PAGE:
Hartford Public Schools (HPS) and Blue Hills Civic Association (BHCA) formed an unprecedented partnership about a year and a half ago to co-lead the Weaver High School Steering Committee in order to engage the community in school design work more deeply than ever before. Phase I of the Weaver Redesign work produced recommendations that were developed by the school district, nonprofit organizations, higher ed, parents, students, and the business community. Four teams were asked to develop a bold vision and a set of recommendations for the highest quality high school students in North Hartford deserve.  Why is this important?

When a Weaver High School valedictorian arrived at UConn, he discovered he wasn’t as prepared for college as he, a straight-A student, expected. He struggled and considered dropping out. Instead, he received support and persevered. He’ll be graduating and heading to medical school next year. He told leaders of the Weaver 2019 steering committee that no student should graduate from a Hartford high school being so ill-prepared for college-level work.

This young man’s plea drives Vicki Gallon-Clark, co-chair of the Weaver 2019 steering committee and deputy director of the Blue Hills Civic Association. Clark, along with other private sector volunteers from the corporate, higher education and nonprofit communities, is has looked at best practices in high schools nationwide.

Despite a demanding full-time job, Clark says her volunteer work with Weaver 2019 has been rewarding and fulfilling.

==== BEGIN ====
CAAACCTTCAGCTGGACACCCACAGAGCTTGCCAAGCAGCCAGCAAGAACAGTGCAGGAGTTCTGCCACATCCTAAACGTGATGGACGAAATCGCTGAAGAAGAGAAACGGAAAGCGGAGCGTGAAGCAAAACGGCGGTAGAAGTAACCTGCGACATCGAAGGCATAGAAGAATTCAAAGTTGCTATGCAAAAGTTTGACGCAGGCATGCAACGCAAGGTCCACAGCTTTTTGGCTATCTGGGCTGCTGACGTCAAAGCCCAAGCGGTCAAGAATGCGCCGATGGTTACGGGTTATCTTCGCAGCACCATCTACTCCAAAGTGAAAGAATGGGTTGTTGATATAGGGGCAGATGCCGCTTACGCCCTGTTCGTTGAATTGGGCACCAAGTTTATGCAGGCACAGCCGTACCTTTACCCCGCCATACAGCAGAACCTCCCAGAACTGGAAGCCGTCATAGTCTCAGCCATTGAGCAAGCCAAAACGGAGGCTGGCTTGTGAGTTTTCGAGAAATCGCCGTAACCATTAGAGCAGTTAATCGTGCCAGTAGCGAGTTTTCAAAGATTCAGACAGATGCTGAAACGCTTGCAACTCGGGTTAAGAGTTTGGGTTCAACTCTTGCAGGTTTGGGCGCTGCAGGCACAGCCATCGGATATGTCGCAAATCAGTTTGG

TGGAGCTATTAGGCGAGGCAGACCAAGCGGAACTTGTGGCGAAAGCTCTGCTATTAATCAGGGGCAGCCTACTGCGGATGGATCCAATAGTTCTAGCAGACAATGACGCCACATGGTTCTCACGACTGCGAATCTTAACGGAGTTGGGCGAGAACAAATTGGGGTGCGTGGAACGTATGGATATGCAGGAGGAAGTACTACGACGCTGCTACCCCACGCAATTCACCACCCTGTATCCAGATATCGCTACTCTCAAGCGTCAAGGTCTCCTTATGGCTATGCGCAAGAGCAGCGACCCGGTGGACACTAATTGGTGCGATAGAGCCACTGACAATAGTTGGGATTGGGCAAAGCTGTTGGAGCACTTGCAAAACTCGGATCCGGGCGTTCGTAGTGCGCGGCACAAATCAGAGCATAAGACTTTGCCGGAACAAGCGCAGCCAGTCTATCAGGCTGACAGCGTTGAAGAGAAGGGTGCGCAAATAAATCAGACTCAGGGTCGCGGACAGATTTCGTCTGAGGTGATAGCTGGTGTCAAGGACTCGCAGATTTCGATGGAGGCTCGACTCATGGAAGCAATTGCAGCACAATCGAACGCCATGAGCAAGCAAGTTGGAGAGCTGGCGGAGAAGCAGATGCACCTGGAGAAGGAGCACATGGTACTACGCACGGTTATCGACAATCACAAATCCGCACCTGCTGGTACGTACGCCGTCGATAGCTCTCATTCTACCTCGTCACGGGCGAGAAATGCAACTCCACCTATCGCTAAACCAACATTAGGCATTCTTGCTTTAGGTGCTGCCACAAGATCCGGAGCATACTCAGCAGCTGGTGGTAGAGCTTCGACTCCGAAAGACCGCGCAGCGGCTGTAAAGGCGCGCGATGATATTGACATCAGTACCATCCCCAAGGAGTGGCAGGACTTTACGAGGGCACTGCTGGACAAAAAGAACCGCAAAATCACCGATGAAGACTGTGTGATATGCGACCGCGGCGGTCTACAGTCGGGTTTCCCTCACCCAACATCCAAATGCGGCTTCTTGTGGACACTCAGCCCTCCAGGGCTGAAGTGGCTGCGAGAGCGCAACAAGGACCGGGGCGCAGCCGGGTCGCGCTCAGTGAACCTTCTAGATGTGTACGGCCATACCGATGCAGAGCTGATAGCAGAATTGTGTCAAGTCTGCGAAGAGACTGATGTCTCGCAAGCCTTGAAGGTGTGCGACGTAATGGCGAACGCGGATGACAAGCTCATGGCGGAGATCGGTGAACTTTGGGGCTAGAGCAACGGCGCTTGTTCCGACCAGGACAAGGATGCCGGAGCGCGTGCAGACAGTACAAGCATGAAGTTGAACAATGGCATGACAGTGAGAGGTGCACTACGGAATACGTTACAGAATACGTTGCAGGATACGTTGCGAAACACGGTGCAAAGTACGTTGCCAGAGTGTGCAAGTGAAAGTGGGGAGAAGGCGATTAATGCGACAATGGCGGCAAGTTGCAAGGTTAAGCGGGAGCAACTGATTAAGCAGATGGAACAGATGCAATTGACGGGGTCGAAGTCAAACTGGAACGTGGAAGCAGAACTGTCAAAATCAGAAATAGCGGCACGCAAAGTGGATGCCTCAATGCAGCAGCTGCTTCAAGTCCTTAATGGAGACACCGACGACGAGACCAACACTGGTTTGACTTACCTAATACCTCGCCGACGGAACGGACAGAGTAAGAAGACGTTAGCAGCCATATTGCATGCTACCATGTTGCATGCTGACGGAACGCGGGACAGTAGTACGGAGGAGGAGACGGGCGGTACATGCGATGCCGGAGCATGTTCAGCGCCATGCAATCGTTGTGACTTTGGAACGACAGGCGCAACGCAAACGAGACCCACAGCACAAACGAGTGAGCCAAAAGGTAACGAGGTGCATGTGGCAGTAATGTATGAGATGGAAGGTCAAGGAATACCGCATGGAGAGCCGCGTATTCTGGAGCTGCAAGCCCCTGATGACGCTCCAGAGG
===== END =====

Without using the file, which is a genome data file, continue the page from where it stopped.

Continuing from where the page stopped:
“We’ve gone through an intensive process. Each of the four work groups has found new practices that if implemented can turn high school in Hartford around,” she says. When it reopens in August of 2019, “Weaver High School can serve as the model to other city high schools and the surrounding areas and towns. It can even get to the point where it’s a national model.”

“Because so many of the recommendations approach the school from a holistic standpoint, there is room for a lot of private sector folks to engage in the work going forward,” she says. Health professionals could contribute ideas that embed health and wellness practices right into the school for students, families and teachers. Other professionals could design ways for every Weaver family to navigate the daunting and complicated college and financial aid application process. The need is great but so is the capacity of our three sectors to develop solutions.

One piece of the vision is for Weaver to act as a community hub that offers resources and services to the entire community, Clark says. This includes a safe place for students to get help with homework, college applications and life skills. It should also provide a place for families to eat meals together, followed by classes for parents and enrichment activities for students.

“In this process so far, we’ve learned from each other,” Clark says. “It’s understanding our differences that makes this thing work. I’m driven by a need to do this. I’m going to make a positive contribution to this process.